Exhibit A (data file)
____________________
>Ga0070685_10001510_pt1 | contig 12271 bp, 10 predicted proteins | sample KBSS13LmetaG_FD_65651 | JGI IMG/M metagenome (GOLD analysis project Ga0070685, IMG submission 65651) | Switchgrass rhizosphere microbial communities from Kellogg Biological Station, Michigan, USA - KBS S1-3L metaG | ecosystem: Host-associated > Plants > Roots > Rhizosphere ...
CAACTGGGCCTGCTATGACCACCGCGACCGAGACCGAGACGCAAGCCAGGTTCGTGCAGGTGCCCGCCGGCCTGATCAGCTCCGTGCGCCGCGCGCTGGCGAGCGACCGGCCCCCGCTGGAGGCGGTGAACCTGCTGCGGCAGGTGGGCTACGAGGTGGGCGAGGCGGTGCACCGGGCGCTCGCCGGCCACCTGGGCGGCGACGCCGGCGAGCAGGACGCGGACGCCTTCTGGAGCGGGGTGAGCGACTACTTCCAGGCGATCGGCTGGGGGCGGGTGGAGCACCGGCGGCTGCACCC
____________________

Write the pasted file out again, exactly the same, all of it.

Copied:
>Ga0070685_10001510_pt1 | contig 12271 bp, 10 predicted proteins | sample KBSS13LmetaG_FD_65651 | JGI IMG/M metagenome (GOLD analysis project Ga0070685, IMG submission 65651) | Switchgrass rhizosphere microbial communities from Kellogg Biological Station, Michigan, USA - KBS S1-3L metaG | ecosystem: Host-associated > Plants > Roots > Rhizosphere ...
CAACTGGGCCTGCTATGACCACCGCGACCGAGACCGAGACGCAAGCCAGGTTCGTGCAGGTGCCCGCCGGCCTGATCAGCTCCGTGCGCCGCGCGCTGGCGAGCGACCGGCCCCCGCTGGAGGCGGTGAACCTGCTGCGGCAGGTGGGCTACGAGGTGGGCGAGGCGGTGCACCGGGCGCTCGCCGGCCACCTGGGCGGCGACGCCGGCGAGCAGGACGCGGACGCCTTCTGGAGCGGGGTGAGCGACTACTTCCAGGCGATCGGCTGGGGGCGGGTGGAGCACCGGCGGCTGCACCC